Push notifications are a widely adopted solution in the digital publishing industry. As newsroom editors step on the gas to win the publishing race, push notifications are their last-mile dose of gas to pick pace. Editors battle to drive daily traffic to their website and enhance user engagement for the content they publish.
The association is mutual. Breaking news and push notifications are synonymous! The industry is so notoriously time-sensitive, that shipping takes priority. Always. Unfortunately, in this daily rut of publishing, user engagement suffers.
So what has the journey of push notifications been so far? The journey of push began with iOS in 2009. This was followed by Google’s C2DM (cloud to device messaging) in 2010. Web push happened when iOS rolled out web push for Safari in 2013. Chrome rolled out web push in 2015.
Also read: Web Push Notifications Explained
After push went mainstream, it gave rise to the second phase of notifications. I'd refer to it as push notifications 2.0. This is when operating systems began curtailing the freedom developers took for granted all along. The approach was to prioritize user experience. Less was now more!
We are currently in the third phase of the push notification journey. We will continue to see a combination of OS-level restrictions with users being offered more control. These changes have been accelerated due to widespread criticism of platforms for not respecting users’ privacy.
The rise of push notifications
The world of push notifications began with web push. With the possibility of engaging audiences, websites of all sizes took on the opportunity. Web push notifications have been the go-to channels for user engagement and driving repeat traffic.
Web Push Notifications
Along the way, Chrome began applying restrictions by curbing sites with lower subscription rates to a quiet notification UI. In case users blocked notification permissions, they started seeing fewer notification prompts. Firefox and Safari followed up by not allowing users to see a prompt immediately on page load.
Browsers have given more controls to users that include opting out of all push notifications in one go to define the way they should be prompted by websites. Browsers have also started moving w3c standards, which may unify the experience further on different browsers.
Android Push Notifications
Android push notifications channel has been the biggest in terms of scale. Android push notifications have gone through a similar journey. Be it enabling businesses to send notifications using different channels in Android 8 to asking users to opt-in for notifications, Android has started providing more controls to users. In Android 12, the operating system started suppressing notifications from the apps that users don’t interact with often.
iOS Push Notifications
Apple with its recent iOS 15 has started offering options to users to choose from: ‘Allow Immediate Notifications’, ‘Add to Scheduled Summary’, or ‘Don’t Allow’. iOS also uses on-device AI to display notifications in the order of priority based on how often a user interacts with it. Apps developers can also use relevancy scores to get a higher chance of reaching the top of the summary. Users can also set up ‘Focuses’ to automatically filter notifications based on user preferences.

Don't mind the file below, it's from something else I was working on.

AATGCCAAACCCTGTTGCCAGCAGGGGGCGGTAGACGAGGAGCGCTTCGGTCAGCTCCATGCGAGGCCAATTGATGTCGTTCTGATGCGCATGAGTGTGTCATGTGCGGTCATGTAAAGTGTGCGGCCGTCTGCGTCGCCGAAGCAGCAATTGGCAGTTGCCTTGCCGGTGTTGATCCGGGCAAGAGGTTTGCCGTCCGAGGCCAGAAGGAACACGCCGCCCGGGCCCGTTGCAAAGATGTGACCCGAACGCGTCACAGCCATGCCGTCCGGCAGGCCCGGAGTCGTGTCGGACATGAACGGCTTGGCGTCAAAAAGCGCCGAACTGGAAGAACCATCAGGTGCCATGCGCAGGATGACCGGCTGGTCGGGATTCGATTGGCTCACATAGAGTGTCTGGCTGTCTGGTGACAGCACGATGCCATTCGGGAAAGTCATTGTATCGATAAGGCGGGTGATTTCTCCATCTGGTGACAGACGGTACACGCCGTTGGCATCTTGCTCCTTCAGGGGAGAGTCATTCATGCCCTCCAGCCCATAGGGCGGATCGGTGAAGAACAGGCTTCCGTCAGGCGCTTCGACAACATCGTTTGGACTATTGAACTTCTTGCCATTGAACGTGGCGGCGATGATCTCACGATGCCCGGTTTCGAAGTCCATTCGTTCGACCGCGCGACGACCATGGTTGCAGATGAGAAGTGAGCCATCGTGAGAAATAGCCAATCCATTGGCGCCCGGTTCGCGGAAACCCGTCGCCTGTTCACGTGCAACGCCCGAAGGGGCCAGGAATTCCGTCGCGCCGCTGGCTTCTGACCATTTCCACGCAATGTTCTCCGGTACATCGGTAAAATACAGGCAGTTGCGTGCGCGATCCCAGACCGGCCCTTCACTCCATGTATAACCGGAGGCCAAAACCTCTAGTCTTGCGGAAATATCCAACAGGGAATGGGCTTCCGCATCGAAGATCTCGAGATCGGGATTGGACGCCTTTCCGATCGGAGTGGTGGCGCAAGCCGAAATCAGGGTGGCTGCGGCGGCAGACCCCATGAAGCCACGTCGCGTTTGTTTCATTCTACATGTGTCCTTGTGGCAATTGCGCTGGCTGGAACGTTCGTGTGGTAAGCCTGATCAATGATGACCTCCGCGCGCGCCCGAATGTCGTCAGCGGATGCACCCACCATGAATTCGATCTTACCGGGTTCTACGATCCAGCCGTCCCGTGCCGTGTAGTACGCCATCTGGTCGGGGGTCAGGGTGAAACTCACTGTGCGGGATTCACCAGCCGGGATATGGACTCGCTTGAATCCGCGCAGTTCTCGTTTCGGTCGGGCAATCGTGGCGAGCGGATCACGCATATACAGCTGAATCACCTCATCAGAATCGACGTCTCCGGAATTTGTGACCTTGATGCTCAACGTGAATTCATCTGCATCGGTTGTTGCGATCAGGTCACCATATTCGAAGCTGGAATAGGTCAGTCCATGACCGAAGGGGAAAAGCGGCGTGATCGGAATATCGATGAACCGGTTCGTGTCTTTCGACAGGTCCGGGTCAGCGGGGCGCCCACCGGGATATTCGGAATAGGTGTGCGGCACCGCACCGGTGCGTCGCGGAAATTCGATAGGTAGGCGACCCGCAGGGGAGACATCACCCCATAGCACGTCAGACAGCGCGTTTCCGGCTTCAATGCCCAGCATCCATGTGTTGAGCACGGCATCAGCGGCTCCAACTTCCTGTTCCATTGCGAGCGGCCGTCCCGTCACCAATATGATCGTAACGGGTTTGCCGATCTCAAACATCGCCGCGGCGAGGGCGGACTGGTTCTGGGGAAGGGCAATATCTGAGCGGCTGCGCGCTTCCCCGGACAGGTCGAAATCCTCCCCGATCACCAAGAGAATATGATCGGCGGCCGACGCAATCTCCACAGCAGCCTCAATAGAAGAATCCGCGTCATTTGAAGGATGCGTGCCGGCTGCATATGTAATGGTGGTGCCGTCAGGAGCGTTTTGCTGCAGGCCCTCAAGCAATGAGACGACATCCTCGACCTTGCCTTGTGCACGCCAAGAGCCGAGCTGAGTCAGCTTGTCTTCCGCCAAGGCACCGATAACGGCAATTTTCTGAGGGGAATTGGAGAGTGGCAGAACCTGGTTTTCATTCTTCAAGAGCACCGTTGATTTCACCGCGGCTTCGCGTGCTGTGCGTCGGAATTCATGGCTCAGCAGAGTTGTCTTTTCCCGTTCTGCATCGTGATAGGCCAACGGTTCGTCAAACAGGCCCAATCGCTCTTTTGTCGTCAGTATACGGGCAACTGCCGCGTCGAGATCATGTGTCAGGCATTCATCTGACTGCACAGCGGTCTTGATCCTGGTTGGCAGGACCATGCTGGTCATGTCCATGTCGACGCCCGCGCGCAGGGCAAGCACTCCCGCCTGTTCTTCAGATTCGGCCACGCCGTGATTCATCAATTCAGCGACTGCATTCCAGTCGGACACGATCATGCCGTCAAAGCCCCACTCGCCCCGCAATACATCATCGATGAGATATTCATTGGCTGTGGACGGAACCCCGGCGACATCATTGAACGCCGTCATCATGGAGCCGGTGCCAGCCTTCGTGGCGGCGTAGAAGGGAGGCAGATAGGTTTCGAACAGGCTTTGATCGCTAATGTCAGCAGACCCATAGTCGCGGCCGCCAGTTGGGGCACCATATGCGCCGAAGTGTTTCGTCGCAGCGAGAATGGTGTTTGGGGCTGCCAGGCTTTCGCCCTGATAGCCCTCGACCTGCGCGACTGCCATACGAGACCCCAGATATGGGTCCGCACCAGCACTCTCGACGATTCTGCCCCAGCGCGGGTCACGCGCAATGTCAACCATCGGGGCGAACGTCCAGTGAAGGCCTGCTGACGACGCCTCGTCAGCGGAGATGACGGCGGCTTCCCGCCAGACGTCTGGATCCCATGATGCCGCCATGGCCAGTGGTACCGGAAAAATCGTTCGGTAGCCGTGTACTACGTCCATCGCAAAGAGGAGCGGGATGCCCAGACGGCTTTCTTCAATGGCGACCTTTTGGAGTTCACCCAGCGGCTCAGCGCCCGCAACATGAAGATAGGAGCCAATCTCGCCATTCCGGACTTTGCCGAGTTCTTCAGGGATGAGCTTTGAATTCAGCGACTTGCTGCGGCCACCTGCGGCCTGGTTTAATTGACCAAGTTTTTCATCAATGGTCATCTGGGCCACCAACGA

The advent of operating systems
If mobile leads in content consumption, then the landscape is split between Apple and Google with their browser and device portfolios. After widespread concerns about respecting the users' choice, the two smartphone platforms - Android and iOS - have become sensitive to offering any feature that may even remotely be perceived as intrusive.
Apple took on the mantle of going heavily against advertisement-led intrusion. The first victim was cookies. Steve Jobs had dealt a blow to a thriving industry around Flash a decade ago!
With one of the world's most valuable companies making privacy its primary sales pitch, the other had to follow. The recent Android 13 announcement at IO in May 2022 built on that trend.
The future of push notifications
The future is expected to put users in absolute control - rightly so. Features such as push notifications were never meant to be intrusive. However, that's possible only with one key attribute: relevancy. We don't mind being nudged with the content we pursue. That’s the basic premise of a content business, to begin with.
Publishers ought to create content that their audience finds relevant and engaging. In the odd instance when irrelevant content is pushed to us as an audience, it is a natural put-off. That's why platforms are trying to ensure. The onus, therefore, is on creators: be mindful of your audience. Deliver content that they find relevant and they will follow you.
Publishers should engage users responsibly. Instead of spamming them, they should aim to engage with them in a timely manner and focus on increasing the lifetime of users. It’s worth recalling that Content is King. The rules of the game haven’t changed since content creation as a business began. The topmost priority has always been to draw audiences by creating sticky content. And that will continue to be the rule of the game. Notifications are just the messengers, not the message itself.